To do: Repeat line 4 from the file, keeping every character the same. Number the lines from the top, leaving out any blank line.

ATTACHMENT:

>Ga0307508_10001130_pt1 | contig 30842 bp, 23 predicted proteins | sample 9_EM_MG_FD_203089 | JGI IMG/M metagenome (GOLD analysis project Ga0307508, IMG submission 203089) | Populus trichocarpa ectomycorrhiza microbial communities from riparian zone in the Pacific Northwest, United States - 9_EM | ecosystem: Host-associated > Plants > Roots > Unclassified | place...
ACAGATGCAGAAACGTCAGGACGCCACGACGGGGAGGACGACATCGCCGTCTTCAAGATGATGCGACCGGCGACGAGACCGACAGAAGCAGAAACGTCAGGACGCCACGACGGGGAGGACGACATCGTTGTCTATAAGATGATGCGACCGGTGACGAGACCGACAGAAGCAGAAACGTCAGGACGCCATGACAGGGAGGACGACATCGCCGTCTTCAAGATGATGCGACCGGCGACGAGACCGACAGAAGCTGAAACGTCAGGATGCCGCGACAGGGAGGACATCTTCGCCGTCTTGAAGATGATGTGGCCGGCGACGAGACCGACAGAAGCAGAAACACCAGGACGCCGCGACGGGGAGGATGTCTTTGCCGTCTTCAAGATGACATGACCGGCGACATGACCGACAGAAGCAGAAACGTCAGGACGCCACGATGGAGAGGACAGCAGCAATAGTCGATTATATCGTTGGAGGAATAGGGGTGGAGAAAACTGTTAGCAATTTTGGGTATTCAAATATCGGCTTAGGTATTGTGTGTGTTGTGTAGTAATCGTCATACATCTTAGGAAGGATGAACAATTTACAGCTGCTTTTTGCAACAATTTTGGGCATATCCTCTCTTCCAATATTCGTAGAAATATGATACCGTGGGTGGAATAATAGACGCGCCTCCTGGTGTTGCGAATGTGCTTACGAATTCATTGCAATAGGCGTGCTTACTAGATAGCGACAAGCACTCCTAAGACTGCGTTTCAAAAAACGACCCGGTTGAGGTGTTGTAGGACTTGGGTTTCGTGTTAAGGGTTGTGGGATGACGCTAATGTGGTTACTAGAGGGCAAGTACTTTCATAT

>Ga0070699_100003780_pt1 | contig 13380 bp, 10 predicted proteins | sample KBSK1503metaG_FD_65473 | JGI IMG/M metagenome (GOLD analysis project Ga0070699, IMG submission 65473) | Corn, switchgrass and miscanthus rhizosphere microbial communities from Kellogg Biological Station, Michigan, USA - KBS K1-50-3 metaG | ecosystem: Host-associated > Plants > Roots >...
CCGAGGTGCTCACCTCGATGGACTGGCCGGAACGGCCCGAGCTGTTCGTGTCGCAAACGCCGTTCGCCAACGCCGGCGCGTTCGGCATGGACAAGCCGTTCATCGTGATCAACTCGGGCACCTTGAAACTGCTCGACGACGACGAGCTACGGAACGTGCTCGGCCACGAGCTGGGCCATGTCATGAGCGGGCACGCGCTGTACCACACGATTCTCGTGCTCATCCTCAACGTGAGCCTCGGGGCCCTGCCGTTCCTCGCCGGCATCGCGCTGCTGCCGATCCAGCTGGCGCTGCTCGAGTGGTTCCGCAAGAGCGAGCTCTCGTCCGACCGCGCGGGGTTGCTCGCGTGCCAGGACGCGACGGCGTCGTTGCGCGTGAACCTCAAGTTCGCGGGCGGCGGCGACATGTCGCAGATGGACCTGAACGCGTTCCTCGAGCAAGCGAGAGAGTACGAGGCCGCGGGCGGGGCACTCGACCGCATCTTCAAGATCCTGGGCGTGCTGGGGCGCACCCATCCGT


CCGAGGTGCTCACCTCGATGGACTGGCCGGAACGGCCCGAGCTGTTCGTGTCGCAAACGCCGTTCGCCAACGCCGGCGCGTTCGGCATGGACAAGCCGTTCATCGTGATCAACTCGGGCACCTTGAAACTGCTCGACGACGACGAGCTACGGAACGTGCTCGGCCACGAGCTGGGCCATGTCATGAGCGGGCACGCGCTGTACCACACGATTCTCGTGCTCATCCTCAACGTGAGCCTCGGGGCCCTGCCGTTCCTCGCCGGCATCGCGCTGCTGCCGATCCAGCTGGCGCTGCTCGAGTGGTTCCGCAAGAGCGAGCTCTCGTCCGACCGCGCGGGGTTGCTCGCGTGCCAGGACGCGACGGCGTCGTTGCGCGTGAACCTCAAGTTCGCGGGCGGCGGCGACATGTCGCAGATGGACCTGAACGCGTTCCTCGAGCAAGCGAGAGAGTACGAGGCCGCGGGCGGGGCACTCGACCGCATCTTCAAGATCCTGGGCGTGCTGGGGCGCACCCATCCGT